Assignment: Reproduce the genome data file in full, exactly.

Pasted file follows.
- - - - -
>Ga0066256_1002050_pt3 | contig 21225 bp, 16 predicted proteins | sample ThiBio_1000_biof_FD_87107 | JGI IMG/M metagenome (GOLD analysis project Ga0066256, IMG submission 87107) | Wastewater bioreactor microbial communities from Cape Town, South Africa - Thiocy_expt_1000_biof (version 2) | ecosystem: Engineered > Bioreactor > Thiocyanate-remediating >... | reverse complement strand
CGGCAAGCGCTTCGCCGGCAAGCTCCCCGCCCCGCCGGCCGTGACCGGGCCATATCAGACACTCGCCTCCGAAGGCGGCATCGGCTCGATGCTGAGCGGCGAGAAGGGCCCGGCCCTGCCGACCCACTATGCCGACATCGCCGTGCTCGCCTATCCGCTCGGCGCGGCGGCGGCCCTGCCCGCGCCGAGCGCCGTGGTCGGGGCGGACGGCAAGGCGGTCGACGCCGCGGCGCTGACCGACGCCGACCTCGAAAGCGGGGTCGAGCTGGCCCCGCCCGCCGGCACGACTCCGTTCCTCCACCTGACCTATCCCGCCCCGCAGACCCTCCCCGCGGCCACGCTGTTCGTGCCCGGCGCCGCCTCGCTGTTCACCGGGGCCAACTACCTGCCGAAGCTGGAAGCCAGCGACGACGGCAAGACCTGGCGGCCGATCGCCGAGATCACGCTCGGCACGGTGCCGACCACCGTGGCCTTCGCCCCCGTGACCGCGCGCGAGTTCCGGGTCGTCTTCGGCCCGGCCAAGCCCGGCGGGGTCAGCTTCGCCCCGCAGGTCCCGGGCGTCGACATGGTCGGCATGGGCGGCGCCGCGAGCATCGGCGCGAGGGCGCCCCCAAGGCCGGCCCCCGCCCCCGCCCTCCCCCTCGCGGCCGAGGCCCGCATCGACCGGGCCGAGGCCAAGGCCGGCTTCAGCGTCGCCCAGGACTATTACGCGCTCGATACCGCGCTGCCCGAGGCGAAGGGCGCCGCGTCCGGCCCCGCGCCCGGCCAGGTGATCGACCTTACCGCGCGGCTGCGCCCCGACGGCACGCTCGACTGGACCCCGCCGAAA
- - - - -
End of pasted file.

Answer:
>Ga0066256_1002050_pt3 | contig 21225 bp, 16 predicted proteins | sample ThiBio_1000_biof_FD_87107 | JGI IMG/M metagenome (GOLD analysis project Ga0066256, IMG submission 87107) | Wastewater bioreactor microbial communities from Cape Town, South Africa - Thiocy_expt_1000_biof (version 2) | ecosystem: Engineered > Bioreactor > Thiocyanate-remediating >... | reverse complement strand
CGGCAAGCGCTTCGCCGGCAAGCTCCCCGCCCCGCCGGCCGTGACCGGGCCATATCAGACACTCGCCTCCGAAGGCGGCATCGGCTCGATGCTGAGCGGCGAGAAGGGCCCGGCCCTGCCGACCCACTATGCCGACATCGCCGTGCTCGCCTATCCGCTCGGCGCGGCGGCGGCCCTGCCCGCGCCGAGCGCCGTGGTCGGGGCGGACGGCAAGGCGGTCGACGCCGCGGCGCTGACCGACGCCGACCTCGAAAGCGGGGTCGAGCTGGCCCCGCCCGCCGGCACGACTCCGTTCCTCCACCTGACCTATCCCGCCCCGCAGACCCTCCCCGCGGCCACGCTGTTCGTGCCCGGCGCCGCCTCGCTGTTCACCGGGGCCAACTACCTGCCGAAGCTGGAAGCCAGCGACGACGGCAAGACCTGGCGGCCGATCGCCGAGATCACGCTCGGCACGGTGCCGACCACCGTGGCCTTCGCCCCCGTGACCGCGCGCGAGTTCCGGGTCGTCTTCGGCCCGGCCAAGCCCGGCGGGGTCAGCTTCGCCCCGCAGGTCCCGGGCGTCGACATGGTCGGCATGGGCGGCGCCGCGAGCATCGGCGCGAGGGCGCCCCCAAGGCCGGCCCCCGCCCCCGCCCTCCCCCTCGCGGCCGAGGCCCGCATCGACCGGGCCGAGGCCAAGGCCGGCTTCAGCGTCGCCCAGGACTATTACGCGCTCGATACCGCGCTGCCCGAGGCGAAGGGCGCCGCGTCCGGCCCCGCGCCCGGCCAGGTGATCGACCTTACCGCGCGGCTGCGCCCCGACGGCACGCTCGACTGGACCCCGCCGAAA